SA to benefit from a Brazilian Gripen buy

Gripen International says the Brazilian Air Force has short-listed the Saab Gripen NG (New Generation) for its future fighter requirement.
The news comes as the heads of government of Brazil, SA and India prepare to meet in Delhi on Wednesday for the third summit of the India, Brazil and South Africa Dialogue Forum (IBSA). The second summit, in Pretoria a year ago, was followed by naval manoeuvres involving the Navies of all three partners off the Cape in May.  
Of the three, SA already operates the Gripen D advanced lightweight fighter aircraft. SA and Brazil are also collaborating developing the Denel A-Darter advanced air-to-air missile for their respective air forces under a R1 billion programme (Project Assegaai).       
SA was the first export client of the Swedish “Generation 4.5” fighter. It has since been acquired by the Czech Republic, Hungary and Thailand.   
Saab executive vice president Dan-Åke Enstedt in September pegged the Brazilian requirement at 36. Other countries he listed as interested in the Gripen included Bulgaria (16), Croatia (12), Denmark (48), India (126), Norway (48), Romania (48), Switzerland (30) and The Netherlands (85).     
“We are pleased to be included by the Brazilian Air Force in the ongoing selection process and are ready to submit at very attractive proposal”, adds Lennart Sindahl, another executive vice president at Saab.
Gripen International marketing director for Brazil Bengt Janér says Saab`s response also confirms “the willingness to include Brazilian industry, share know how, and transfer the most modern technology existing today.” The Gripen NG offer from Saab is supported by the Swedish Government.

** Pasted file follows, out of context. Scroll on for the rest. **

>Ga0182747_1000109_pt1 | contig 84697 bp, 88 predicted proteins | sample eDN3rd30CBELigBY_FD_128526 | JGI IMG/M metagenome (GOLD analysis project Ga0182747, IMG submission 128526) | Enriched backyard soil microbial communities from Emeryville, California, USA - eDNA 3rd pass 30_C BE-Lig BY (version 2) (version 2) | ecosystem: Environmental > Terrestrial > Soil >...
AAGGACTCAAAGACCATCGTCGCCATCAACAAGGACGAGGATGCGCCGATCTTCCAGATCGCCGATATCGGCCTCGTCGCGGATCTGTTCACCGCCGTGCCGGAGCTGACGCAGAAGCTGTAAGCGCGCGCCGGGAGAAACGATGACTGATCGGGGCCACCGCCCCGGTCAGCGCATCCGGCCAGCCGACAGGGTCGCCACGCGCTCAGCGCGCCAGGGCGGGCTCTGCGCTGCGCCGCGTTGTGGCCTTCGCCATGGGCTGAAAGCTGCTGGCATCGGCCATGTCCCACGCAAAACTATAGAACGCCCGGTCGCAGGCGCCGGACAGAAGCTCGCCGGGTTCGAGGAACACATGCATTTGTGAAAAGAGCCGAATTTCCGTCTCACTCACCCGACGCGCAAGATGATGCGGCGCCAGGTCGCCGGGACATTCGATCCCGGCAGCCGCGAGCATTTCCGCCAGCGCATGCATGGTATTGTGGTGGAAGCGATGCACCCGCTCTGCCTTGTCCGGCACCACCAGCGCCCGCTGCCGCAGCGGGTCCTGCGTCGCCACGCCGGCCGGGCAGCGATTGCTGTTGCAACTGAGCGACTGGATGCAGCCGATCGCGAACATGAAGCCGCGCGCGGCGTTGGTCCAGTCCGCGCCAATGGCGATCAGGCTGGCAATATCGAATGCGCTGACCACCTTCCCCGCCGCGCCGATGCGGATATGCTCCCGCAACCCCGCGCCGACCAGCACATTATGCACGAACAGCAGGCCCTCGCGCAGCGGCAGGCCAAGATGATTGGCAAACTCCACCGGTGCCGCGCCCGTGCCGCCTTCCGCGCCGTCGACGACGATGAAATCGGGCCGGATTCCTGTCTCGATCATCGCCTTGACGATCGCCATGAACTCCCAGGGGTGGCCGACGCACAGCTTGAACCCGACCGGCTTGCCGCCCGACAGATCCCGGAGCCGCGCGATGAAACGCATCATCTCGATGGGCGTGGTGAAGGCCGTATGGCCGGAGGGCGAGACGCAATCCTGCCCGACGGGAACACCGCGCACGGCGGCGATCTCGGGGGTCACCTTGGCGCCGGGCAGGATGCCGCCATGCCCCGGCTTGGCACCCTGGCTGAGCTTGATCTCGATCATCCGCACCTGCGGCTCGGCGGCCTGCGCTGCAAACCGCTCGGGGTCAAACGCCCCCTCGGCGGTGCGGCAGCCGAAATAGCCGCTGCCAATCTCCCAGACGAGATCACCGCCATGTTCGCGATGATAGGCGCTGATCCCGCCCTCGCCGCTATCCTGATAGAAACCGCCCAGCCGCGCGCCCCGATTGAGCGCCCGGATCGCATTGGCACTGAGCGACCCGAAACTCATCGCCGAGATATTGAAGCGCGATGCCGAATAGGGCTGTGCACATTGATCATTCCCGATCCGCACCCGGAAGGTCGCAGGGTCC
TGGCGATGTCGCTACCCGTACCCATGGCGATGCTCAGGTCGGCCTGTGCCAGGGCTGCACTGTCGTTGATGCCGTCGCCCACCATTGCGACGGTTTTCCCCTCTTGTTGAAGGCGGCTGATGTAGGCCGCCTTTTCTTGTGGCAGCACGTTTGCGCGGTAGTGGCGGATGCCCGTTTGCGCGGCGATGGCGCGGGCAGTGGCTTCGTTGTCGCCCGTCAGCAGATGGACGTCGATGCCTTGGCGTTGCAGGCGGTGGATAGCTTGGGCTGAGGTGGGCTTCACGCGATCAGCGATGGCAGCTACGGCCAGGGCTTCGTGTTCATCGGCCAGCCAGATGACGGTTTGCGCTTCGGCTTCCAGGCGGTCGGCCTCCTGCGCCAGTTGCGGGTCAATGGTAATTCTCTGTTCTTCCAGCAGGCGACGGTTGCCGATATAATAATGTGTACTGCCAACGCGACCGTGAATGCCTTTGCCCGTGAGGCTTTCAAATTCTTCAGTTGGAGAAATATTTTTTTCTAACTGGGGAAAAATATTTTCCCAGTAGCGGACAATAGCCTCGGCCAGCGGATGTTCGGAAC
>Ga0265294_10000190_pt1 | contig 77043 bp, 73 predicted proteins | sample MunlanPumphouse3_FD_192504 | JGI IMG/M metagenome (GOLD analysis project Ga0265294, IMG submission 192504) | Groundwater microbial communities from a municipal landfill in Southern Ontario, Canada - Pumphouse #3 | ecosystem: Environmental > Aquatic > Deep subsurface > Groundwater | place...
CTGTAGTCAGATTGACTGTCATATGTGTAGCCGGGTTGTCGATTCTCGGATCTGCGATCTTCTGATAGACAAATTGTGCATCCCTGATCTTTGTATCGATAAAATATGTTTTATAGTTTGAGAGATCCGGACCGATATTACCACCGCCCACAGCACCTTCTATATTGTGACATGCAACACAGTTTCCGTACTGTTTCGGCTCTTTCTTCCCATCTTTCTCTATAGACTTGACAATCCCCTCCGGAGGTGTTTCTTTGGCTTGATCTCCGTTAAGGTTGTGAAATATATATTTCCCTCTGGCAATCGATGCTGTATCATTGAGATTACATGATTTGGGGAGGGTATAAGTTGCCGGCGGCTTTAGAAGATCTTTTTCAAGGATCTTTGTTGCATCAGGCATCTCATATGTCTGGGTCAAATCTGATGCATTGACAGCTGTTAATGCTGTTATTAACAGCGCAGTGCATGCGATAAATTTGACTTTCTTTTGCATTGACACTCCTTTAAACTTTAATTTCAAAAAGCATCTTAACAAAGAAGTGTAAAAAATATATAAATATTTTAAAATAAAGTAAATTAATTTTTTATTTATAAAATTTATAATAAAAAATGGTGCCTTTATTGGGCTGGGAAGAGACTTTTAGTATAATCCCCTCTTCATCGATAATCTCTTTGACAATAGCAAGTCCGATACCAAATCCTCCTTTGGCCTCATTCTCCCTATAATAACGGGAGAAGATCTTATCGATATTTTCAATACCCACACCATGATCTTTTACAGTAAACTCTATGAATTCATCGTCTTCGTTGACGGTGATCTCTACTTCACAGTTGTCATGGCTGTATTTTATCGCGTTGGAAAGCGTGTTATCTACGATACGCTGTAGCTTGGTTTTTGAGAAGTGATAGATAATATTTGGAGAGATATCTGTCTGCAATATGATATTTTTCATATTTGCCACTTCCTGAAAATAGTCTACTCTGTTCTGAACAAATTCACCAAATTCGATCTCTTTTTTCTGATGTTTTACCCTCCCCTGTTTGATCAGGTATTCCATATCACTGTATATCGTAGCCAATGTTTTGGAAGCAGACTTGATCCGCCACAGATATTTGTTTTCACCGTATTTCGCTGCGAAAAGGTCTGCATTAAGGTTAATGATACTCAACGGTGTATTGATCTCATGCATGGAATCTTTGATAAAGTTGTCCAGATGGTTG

“Our answer to the Request for Information (RFI) that we handed in to the Brazilian Air Force in August includes a fighter that perfectly fits their needs, as well as full support regarding spare parts, logistics and training”, he adds.
SA benefit?
Several SA companies, notably Denel Saab Aerostructures as well as Carl Zeiss Optronics are involved in the Gripen programme, and may benefit should any order Brazilian order for the Gripen materialise.
Denel Saab Aerostructures manufacture Gripen centre and rear fuselage sub-assemblies and stores pylons.
Carl Zeiss Optronics designed, developed and now produce and integrate the Gripen helmet tracking system.
SA in 1999 ordered 24 BAE Systems Mk120 Hawk and 28 Saab JAS39 C & D Gripen (later reduced to 26) fighters for $2.2 billion. As a result the two companies are obliged to make or facilitate investments or “offsets” worth $8.7 billion into the local economy.
The offsets obligations must be complete by 2012. Last month BAE Systems executive VP for SA John Williamson said the companies were “well ahead of schedule” with “new economic activity” running at $5.3 billion.
But it is by no means certain Brazil will choose the Gripen NG, which is still under development. Igor Gielow, defence correspondent at Folha, a leading Brazilian daily, says The Gripen NG is up against the US Boeing F/A18 E/F Super Hornet and the French Dassault Rafale.
“The bid is tailor-made for the French to win, since the Ministry of Defence has already chosen France as its ‘strategic partner`,” Gielow adds, further saying that Brazil has also chosen the French Scorpéne submarine in a related deal and have signed a bilateral agreement to develop a nuclear submarine – a long-standing Brazilian ambition.  
“Technology transfer is the main issue here,” he says. He predicts the F/A18 will be cut from the list because the US is reluctant to share technology and does not provide offsets. The Gripen may have a chance, he adds, as “it`s the cheapest option,” but as the engine is a licence-made US product, he fears it may fail to make the cut as well.
“But you have to put one thing in perspective, which is the current economic crisis. It`s almost a certainty that the military budget will be one of the first to receive a cut in case things get worse – and they will.”